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Editorial comment

As we all know, momentum in the hydrogen sector is gathering pace, with pilot and demonstration projects taking place the world over. Occasionally, these projects capture the attention of the mainstream media, and shine a bright light on hydrogen’s potential as a game changer for the energy transition. One such project recently took place in the UK, where Rolls-Royce and easyJet conducted the world’s first successful test of a modern aircraft engine powered by hydrogen. The ground tests have been heralded by Rolls-Royce as a “major step towards proving that hydrogen could be a zero-carbon aviation fuel of the future.”

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The test took place outdoors at a British military facility in Wiltshire using a Rolls-Royce AE-2100A gas turbine, a design used widely on regional airplanes around the world. Green hydrogen for the test was supplied by the European Marine Energy Centre, and was generated using renewable energy at the centre’s hydrogen production and tidal test facility on Eday, one of the Orkney Islands off the coast of Scotland.
The immediate aim of the project is to demonstrate that it is possible to run and control a jet engine using hydrogen fuel. So far, the tests have shown that the engine can be started up and run at low speed.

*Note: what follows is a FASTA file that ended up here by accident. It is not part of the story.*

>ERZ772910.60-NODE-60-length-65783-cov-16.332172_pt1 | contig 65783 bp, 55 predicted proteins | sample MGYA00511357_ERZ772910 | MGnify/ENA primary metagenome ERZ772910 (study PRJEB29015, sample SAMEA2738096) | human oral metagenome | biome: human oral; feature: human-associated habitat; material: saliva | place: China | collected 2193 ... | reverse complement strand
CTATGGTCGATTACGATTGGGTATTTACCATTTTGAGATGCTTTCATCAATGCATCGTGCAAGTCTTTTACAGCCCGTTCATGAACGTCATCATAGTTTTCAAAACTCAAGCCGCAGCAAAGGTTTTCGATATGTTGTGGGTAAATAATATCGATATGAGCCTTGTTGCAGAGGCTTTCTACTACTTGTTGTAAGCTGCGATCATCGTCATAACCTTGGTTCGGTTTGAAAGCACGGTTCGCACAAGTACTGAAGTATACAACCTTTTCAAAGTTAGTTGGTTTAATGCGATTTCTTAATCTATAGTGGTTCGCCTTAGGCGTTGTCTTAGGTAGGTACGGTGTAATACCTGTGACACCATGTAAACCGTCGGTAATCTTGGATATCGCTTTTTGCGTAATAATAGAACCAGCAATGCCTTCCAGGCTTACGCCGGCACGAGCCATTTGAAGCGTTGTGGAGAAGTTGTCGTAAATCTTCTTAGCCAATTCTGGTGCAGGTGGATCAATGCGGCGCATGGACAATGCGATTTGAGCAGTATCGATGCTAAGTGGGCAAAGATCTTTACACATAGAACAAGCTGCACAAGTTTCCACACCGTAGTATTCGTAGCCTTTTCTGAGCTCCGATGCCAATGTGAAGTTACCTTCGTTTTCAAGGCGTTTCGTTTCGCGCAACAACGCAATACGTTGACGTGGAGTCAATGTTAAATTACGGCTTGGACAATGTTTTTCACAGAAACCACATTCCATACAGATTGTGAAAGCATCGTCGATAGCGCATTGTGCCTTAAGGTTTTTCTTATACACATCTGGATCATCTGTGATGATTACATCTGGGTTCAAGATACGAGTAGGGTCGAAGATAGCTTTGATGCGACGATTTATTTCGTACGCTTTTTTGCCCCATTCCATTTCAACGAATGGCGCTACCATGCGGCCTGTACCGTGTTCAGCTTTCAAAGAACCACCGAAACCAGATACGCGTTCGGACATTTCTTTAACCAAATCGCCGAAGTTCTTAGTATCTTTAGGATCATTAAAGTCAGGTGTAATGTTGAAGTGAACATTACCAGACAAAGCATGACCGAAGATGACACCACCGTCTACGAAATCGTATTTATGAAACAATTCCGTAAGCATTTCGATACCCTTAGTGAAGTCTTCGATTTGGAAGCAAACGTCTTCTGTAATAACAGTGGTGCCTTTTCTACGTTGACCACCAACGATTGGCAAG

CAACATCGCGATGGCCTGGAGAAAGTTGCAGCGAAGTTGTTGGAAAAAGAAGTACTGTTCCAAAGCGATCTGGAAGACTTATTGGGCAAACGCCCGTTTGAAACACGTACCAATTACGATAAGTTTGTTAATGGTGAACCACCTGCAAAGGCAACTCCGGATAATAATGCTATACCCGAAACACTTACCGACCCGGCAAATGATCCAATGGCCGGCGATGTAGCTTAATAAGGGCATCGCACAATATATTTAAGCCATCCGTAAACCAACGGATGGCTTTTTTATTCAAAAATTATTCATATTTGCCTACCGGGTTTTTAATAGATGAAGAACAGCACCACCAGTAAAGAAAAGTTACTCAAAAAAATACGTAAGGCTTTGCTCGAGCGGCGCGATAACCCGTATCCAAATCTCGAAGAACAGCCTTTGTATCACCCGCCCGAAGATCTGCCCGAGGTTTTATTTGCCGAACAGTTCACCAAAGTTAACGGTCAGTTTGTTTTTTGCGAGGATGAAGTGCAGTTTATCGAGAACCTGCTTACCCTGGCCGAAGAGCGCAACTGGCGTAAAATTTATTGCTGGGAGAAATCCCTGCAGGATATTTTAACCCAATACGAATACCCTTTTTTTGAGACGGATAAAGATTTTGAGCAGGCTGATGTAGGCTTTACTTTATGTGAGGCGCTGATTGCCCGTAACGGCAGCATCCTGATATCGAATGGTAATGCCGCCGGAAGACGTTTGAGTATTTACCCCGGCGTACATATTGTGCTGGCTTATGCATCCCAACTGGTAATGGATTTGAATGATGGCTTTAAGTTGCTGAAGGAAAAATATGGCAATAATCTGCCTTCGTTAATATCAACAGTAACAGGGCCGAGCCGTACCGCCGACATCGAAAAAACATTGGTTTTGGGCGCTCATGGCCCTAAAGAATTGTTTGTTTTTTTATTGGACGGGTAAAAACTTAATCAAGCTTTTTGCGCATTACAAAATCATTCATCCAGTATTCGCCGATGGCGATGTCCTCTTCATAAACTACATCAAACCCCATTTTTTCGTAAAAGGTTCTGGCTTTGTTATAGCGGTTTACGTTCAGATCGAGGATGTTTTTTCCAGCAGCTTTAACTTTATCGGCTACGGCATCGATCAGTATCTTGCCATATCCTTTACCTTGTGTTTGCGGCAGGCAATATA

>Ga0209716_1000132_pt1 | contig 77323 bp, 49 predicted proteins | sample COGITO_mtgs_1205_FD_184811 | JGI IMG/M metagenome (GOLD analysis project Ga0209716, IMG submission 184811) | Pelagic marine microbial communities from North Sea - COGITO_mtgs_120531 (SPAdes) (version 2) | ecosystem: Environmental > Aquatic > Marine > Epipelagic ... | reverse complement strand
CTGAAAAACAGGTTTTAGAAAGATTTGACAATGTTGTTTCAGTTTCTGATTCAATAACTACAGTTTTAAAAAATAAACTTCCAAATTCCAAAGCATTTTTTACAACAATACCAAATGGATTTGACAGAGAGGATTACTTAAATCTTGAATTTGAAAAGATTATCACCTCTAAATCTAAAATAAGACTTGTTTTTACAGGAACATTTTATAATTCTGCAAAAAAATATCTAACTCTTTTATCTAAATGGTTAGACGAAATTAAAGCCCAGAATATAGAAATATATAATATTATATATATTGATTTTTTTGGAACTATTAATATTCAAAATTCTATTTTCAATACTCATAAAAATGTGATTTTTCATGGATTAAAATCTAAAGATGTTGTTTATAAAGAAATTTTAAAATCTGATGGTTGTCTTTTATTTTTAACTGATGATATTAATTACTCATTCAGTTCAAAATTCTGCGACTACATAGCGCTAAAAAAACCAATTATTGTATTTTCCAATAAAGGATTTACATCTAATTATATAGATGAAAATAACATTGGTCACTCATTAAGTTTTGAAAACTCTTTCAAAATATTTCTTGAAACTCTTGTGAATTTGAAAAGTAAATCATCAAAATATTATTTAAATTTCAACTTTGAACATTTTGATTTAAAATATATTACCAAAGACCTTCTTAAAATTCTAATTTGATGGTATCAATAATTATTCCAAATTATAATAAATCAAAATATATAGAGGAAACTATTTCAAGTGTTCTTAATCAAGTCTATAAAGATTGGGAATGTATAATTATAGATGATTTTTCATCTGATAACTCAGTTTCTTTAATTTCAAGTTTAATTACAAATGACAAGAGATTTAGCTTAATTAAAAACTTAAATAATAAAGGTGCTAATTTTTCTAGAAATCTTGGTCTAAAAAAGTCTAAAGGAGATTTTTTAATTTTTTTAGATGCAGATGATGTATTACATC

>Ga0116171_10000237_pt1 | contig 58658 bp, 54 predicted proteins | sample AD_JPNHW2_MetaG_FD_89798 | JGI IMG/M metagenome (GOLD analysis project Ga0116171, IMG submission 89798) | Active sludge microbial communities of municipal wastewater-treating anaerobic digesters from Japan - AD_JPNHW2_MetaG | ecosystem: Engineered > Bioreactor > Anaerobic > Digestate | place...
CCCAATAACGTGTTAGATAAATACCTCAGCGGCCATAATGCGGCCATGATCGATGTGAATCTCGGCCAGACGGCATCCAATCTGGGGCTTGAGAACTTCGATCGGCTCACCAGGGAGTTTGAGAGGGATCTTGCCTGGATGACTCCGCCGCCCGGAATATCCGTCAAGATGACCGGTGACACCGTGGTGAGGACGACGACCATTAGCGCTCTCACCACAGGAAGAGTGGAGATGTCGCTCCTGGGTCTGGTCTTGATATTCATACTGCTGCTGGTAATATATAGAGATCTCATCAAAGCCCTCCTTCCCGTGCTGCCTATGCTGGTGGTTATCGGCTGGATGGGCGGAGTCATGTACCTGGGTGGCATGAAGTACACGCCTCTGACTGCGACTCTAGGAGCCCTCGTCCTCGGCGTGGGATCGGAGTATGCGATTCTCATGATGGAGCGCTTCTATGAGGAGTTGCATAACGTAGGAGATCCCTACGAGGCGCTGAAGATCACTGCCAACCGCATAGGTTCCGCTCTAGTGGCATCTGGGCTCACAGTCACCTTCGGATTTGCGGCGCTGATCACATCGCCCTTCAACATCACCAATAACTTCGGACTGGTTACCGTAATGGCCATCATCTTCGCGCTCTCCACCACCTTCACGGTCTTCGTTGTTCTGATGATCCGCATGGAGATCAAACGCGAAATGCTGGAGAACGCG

Of course, the long-term aim is for hydrogen to play a major role in decarbonising the aviation sector. David Morgan, easyJet’s Chief Operating Officer, believes that hydrogen is a “very exciting proposition” for the sector. He said: “We started a few years ago looking at what might power the aircraft of the future […] We looked at battery technology, and it was quite clear that the battery technology was probably not going to do it for the large commercial aircraft that we fly.”
Rolls-Royce’s customers, Airbus and Boeing, have also started taking initial steps into developing hydrogen technology. Airbus is using an A380 super-jumbo to test its first propulsion system using hydrogen, and hopes that a new passenger aircraft running on hydrogen could take to the skies by 2035. Boeing is testing hydrogen fuel cells on its ScanEagle3 military drone. Meanwhile, NASA recently announced that, with its support, university researchers have made advances towards developing hydrogen fuel cells and electricity-conducting technology to generate power for fully electric aircraft.
Of course, hydrogen aviation remains some way off for now, and will require significant research and investment. There are a number of hurdles to overcome in order to build a new engine that is capable of safely powering a commercial aircraft, and the aircrafts themselves will need to be redesigned to accommodate hydrogen storage. However, the building blocks for this nascent industry are starting to emerge, and there is every hope that the hydrogen aviation sector will now begin to take flight.
On a separate note, I would like to say a big thank you to everyone who recently attended our inaugural Global Hydrogen Conference. The virtual conference was a resounding success, with attendees treated to fascinating presentations from our sponsors: PwC, Honeywell, H2scan, and Evides Industriewater. Everyone at Global Hydrogen Review really appreciates your support, and we look forward to continuing to deliver leading coverage of the hydrogen sector into 2023 and beyond.

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